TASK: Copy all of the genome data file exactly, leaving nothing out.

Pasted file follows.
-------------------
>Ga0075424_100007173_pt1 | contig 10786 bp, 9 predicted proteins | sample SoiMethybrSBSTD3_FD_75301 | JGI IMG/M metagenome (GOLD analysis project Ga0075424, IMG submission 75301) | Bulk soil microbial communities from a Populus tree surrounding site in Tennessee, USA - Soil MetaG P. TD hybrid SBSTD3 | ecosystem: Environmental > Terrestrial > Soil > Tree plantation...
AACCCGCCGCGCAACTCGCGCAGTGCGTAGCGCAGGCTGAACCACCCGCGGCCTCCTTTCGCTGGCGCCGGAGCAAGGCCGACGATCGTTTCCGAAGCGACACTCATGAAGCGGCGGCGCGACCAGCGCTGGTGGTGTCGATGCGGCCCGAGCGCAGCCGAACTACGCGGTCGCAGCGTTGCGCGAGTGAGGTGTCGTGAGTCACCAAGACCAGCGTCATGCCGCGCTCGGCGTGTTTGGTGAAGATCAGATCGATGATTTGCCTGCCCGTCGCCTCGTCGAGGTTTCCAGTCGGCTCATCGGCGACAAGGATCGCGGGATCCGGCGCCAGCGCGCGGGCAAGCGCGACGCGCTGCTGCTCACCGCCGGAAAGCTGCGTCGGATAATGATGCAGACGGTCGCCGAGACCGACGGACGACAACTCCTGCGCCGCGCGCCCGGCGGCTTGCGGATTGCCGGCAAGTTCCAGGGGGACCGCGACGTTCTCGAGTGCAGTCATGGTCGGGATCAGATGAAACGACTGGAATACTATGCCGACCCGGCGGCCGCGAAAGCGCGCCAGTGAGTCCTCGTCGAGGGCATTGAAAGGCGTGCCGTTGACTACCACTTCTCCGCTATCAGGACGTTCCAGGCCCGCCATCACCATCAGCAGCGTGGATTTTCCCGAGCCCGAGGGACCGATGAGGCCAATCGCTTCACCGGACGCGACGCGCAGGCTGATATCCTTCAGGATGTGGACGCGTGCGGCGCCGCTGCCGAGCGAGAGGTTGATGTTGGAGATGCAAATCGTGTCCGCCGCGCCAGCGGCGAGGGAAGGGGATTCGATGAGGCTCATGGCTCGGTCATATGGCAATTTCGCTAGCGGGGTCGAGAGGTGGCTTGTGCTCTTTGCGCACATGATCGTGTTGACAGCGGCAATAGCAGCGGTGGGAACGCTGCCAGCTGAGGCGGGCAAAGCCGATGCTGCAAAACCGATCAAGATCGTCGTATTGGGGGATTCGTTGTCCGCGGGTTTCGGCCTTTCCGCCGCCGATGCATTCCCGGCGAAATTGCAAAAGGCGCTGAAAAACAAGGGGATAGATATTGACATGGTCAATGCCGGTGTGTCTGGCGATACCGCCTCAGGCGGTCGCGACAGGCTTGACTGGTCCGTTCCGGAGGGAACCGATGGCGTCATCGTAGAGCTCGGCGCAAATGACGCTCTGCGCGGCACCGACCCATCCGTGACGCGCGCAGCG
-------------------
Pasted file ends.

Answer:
>Ga0075424_100007173_pt1 | contig 10786 bp, 9 predicted proteins | sample SoiMethybrSBSTD3_FD_75301 | JGI IMG/M metagenome (GOLD analysis project Ga0075424, IMG submission 75301) | Bulk soil microbial communities from a Populus tree surrounding site in Tennessee, USA - Soil MetaG P. TD hybrid SBSTD3 | ecosystem: Environmental > Terrestrial > Soil > Tree plantation...
AACCCGCCGCGCAACTCGCGCAGTGCGTAGCGCAGGCTGAACCACCCGCGGCCTCCTTTCGCTGGCGCCGGAGCAAGGCCGACGATCGTTTCCGAAGCGACACTCATGAAGCGGCGGCGCGACCAGCGCTGGTGGTGTCGATGCGGCCCGAGCGCAGCCGAACTACGCGGTCGCAGCGTTGCGCGAGTGAGGTGTCGTGAGTCACCAAGACCAGCGTCATGCCGCGCTCGGCGTGTTTGGTGAAGATCAGATCGATGATTTGCCTGCCCGTCGCCTCGTCGAGGTTTCCAGTCGGCTCATCGGCGACAAGGATCGCGGGATCCGGCGCCAGCGCGCGGGCAAGCGCGACGCGCTGCTGCTCACCGCCGGAAAGCTGCGTCGGATAATGATGCAGACGGTCGCCGAGACCGACGGACGACAACTCCTGCGCCGCGCGCCCGGCGGCTTGCGGATTGCCGGCAAGTTCCAGGGGGACCGCGACGTTCTCGAGTGCAGTCATGGTCGGGATCAGATGAAACGACTGGAATACTATGCCGACCCGGCGGCCGCGAAAGCGCGCCAGTGAGTCCTCGTCGAGGGCATTGAAAGGCGTGCCGTTGACTACCACTTCTCCGCTATCAGGACGTTCCAGGCCCGCCATCACCATCAGCAGCGTGGATTTTCCCGAGCCCGAGGGACCGATGAGGCCAATCGCTTCACCGGACGCGACGCGCAGGCTGATATCCTTCAGGATGTGGACGCGTGCGGCGCCGCTGCCGAGCGAGAGGTTGATGTTGGAGATGCAAATCGTGTCCGCCGCGCCAGCGGCGAGGGAAGGGGATTCGATGAGGCTCATGGCTCGGTCATATGGCAATTTCGCTAGCGGGGTCGAGAGGTGGCTTGTGCTCTTTGCGCACATGATCGTGTTGACAGCGGCAATAGCAGCGGTGGGAACGCTGCCAGCTGAGGCGGGCAAAGCCGATGCTGCAAAACCGATCAAGATCGTCGTATTGGGGGATTCGTTGTCCGCGGGTTTCGGCCTTTCCGCCGCCGATGCATTCCCGGCGAAATTGCAAAAGGCGCTGAAAAACAAGGGGATAGATATTGACATGGTCAATGCCGGTGTGTCTGGCGATACCGCCTCAGGCGGTCGCGACAGGCTTGACTGGTCCGTTCCGGAGGGAACCGATGGCGTCATCGTAGAGCTCGGCGCAAATGACGCTCTGCGCGGCACCGACCCATCCGTGACGCGCGCAGCG